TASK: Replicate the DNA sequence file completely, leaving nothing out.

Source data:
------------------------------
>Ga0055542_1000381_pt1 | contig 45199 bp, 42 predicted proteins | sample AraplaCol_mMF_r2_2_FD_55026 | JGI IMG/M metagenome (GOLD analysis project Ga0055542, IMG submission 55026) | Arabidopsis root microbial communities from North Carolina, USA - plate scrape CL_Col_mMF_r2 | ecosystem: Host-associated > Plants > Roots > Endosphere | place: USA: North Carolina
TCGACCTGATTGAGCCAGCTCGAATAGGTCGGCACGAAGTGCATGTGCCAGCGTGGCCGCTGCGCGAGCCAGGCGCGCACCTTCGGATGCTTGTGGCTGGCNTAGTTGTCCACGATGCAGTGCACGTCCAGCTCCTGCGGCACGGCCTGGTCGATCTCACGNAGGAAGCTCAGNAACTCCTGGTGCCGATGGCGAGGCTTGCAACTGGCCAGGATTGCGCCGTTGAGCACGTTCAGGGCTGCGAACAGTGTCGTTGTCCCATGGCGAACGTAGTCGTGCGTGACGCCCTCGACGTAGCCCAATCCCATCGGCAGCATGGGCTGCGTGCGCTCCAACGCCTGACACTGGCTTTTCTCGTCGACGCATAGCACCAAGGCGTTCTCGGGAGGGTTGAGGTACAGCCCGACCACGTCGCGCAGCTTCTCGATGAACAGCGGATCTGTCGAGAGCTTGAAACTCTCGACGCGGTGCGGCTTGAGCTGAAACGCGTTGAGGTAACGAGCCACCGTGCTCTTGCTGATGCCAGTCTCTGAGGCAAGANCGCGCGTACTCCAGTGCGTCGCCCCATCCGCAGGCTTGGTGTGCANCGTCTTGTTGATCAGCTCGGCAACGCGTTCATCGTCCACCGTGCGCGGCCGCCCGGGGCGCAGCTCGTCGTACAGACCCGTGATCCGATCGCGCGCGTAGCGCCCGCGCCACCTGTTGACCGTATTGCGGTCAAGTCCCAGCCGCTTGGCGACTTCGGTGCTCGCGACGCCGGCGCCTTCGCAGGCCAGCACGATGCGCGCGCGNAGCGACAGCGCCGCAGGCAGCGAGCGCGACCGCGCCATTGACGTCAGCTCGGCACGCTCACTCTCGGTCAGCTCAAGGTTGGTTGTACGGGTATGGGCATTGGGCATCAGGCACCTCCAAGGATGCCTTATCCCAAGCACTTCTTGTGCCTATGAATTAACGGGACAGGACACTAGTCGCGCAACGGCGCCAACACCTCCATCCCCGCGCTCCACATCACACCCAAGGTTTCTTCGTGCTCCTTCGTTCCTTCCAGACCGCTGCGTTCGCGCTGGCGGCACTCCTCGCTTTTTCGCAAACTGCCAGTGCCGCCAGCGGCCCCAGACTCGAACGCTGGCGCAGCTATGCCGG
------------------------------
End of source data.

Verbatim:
>Ga0055542_1000381_pt1 | contig 45199 bp, 42 predicted proteins | sample AraplaCol_mMF_r2_2_FD_55026 | JGI IMG/M metagenome (GOLD analysis project Ga0055542, IMG submission 55026) | Arabidopsis root microbial communities from North Carolina, USA - plate scrape CL_Col_mMF_r2 | ecosystem: Host-associated > Plants > Roots > Endosphere | place: USA: North Carolina
TCGACCTGATTGAGCCAGCTCGAATAGGTCGGCACGAAGTGCATGTGCCAGCGTGGCCGCTGCGCGAGCCAGGCGCGCACCTTCGGATGCTTGTGGCTGGCNTAGTTGTCCACGATGCAGTGCACGTCCAGCTCCTGCGGCACGGCCTGGTCGATCTCACGNAGGAAGCTCAGNAACTCCTGGTGCCGATGGCGAGGCTTGCAACTGGCCAGGATTGCGCCGTTGAGCACGTTCAGGGCTGCGAACAGTGTCGTTGTCCCATGGCGAACGTAGTCGTGCGTGACGCCCTCGACGTAGCCCAATCCCATCGGCAGCATGGGCTGCGTGCGCTCCAACGCCTGACACTGGCTTTTCTCGTCGACGCATAGCACCAAGGCGTTCTCGGGAGGGTTGAGGTACAGCCCGACCACGTCGCGCAGCTTCTCGATGAACAGCGGATCTGTCGAGAGCTTGAAACTCTCGACGCGGTGCGGCTTGAGCTGAAACGCGTTGAGGTAACGAGCCACCGTGCTCTTGCTGATGCCAGTCTCTGAGGCAAGANCGCGCGTACTCCAGTGCGTCGCCCCATCCGCAGGCTTGGTGTGCANCGTCTTGTTGATCAGCTCGGCAACGCGTTCATCGTCCACCGTGCGCGGCCGCCCGGGGCGCAGCTCGTCGTACAGACCCGTGATCCGATCGCGCGCGTAGCGCCCGCGCCACCTGTTGACCGTATTGCGGTCAAGTCCCAGCCGCTTGGCGACTTCGGTGCTCGCGACGCCGGCGCCTTCGCAGGCCAGCACGATGCGCGCGCGNAGCGACAGCGCCGCAGGCAGCGAGCGCGACCGCGCCATTGACGTCAGCTCGGCACGCTCACTCTCGGTCAGCTCAAGGTTGGTTGTACGGGTATGGGCATTGGGCATCAGGCACCTCCAAGGATGCCTTATCCCAAGCACTTCTTGTGCCTATGAATTAACGGGACAGGACACTAGTCGCGCAACGGCGCCAACACCTCCATCCCCGCGCTCCACATCACACCCAAGGTTTCTTCGTGCTCCTTCGTTCCTTCCAGACCGCTGCGTTCGCGCTGGCGGCACTCCTCGCTTTTTCGCAAACTGCCAGTGCCGCCAGCGGCCCCAGACTCGAACGCTGGCGCAGCTATGCCGG